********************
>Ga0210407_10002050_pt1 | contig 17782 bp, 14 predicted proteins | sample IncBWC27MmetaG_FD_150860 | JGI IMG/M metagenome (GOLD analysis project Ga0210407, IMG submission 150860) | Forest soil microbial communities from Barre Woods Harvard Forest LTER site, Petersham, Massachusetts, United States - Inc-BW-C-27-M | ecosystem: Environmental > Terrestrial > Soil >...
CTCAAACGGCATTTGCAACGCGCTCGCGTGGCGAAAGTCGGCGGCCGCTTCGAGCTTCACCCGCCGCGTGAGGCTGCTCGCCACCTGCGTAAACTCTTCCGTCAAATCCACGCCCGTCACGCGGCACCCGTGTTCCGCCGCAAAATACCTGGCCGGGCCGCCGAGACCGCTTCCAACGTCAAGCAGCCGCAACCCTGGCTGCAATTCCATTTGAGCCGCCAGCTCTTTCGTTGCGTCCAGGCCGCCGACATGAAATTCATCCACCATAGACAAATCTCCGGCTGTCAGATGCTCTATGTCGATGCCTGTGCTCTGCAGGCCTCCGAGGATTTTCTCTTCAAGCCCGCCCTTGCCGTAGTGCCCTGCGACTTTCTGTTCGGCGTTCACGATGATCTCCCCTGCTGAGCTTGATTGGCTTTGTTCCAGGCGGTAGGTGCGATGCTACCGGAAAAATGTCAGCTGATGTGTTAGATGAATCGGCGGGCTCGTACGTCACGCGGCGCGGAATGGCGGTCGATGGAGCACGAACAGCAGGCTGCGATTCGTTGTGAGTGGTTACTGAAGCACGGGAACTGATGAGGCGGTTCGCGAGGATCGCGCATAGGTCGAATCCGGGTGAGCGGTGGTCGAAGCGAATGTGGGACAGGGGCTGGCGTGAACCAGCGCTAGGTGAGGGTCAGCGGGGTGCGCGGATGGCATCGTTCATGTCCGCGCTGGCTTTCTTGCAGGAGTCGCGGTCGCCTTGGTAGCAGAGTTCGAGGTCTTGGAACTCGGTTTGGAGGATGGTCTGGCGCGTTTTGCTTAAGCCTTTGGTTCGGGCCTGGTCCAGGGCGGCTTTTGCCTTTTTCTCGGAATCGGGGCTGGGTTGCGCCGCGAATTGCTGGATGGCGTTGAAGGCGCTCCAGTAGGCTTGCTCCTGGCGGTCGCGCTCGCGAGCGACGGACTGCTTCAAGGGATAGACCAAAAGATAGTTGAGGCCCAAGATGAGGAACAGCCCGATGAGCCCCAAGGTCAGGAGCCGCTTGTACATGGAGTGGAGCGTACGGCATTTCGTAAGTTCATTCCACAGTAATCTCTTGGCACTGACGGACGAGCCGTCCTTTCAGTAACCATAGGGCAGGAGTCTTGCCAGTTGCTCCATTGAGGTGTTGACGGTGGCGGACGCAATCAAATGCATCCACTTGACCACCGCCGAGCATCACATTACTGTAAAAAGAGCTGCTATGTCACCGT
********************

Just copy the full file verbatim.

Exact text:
>Ga0210407_10002050_pt1 | contig 17782 bp, 14 predicted proteins | sample IncBWC27MmetaG_FD_150860 | JGI IMG/M metagenome (GOLD analysis project Ga0210407, IMG submission 150860) | Forest soil microbial communities from Barre Woods Harvard Forest LTER site, Petersham, Massachusetts, United States - Inc-BW-C-27-M | ecosystem: Environmental > Terrestrial > Soil >...
CTCAAACGGCATTTGCAACGCGCTCGCGTGGCGAAAGTCGGCGGCCGCTTCGAGCTTCACCCGCCGCGTGAGGCTGCTCGCCACCTGCGTAAACTCTTCCGTCAAATCCACGCCCGTCACGCGGCACCCGTGTTCCGCCGCAAAATACCTGGCCGGGCCGCCGAGACCGCTTCCAACGTCAAGCAGCCGCAACCCTGGCTGCAATTCCATTTGAGCCGCCAGCTCTTTCGTTGCGTCCAGGCCGCCGACATGAAATTCATCCACCATAGACAAATCTCCGGCTGTCAGATGCTCTATGTCGATGCCTGTGCTCTGCAGGCCTCCGAGGATTTTCTCTTCAAGCCCGCCCTTGCCGTAGTGCCCTGCGACTTTCTGTTCGGCGTTCACGATGATCTCCCCTGCTGAGCTTGATTGGCTTTGTTCCAGGCGGTAGGTGCGATGCTACCGGAAAAATGTCAGCTGATGTGTTAGATGAATCGGCGGGCTCGTACGTCACGCGGCGCGGAATGGCGGTCGATGGAGCACGAACAGCAGGCTGCGATTCGTTGTGAGTGGTTACTGAAGCACGGGAACTGATGAGGCGGTTCGCGAGGATCGCGCATAGGTCGAATCCGGGTGAGCGGTGGTCGAAGCGAATGTGGGACAGGGGCTGGCGTGAACCAGCGCTAGGTGAGGGTCAGCGGGGTGCGCGGATGGCATCGTTCATGTCCGCGCTGGCTTTCTTGCAGGAGTCGCGGTCGCCTTGGTAGCAGAGTTCGAGGTCTTGGAACTCGGTTTGGAGGATGGTCTGGCGCGTTTTGCTTAAGCCTTTGGTTCGGGCCTGGTCCAGGGCGGCTTTTGCCTTTTTCTCGGAATCGGGGCTGGGTTGCGCCGCGAATTGCTGGATGGCGTTGAAGGCGCTCCAGTAGGCTTGCTCCTGGCGGTCGCGCTCGCGAGCGACGGACTGCTTCAAGGGATAGACCAAAAGATAGTTGAGGCCCAAGATGAGGAACAGCCCGATGAGCCCCAAGGTCAGGAGCCGCTTGTACATGGAGTGGAGCGTACGGCATTTCGTAAGTTCATTCCACAGTAATCTCTTGGCACTGACGGACGAGCCGTCCTTTCAGTAACCATAGGGCAGGAGTCTTGCCAGTTGCTCCATTGAGGTGTTGACGGTGGCGGACGCAATCAAATGCATCCACTTGACCACCGCCGAGCATCACATTACTGTAAAAAGAGCTGCTATGTCACCGT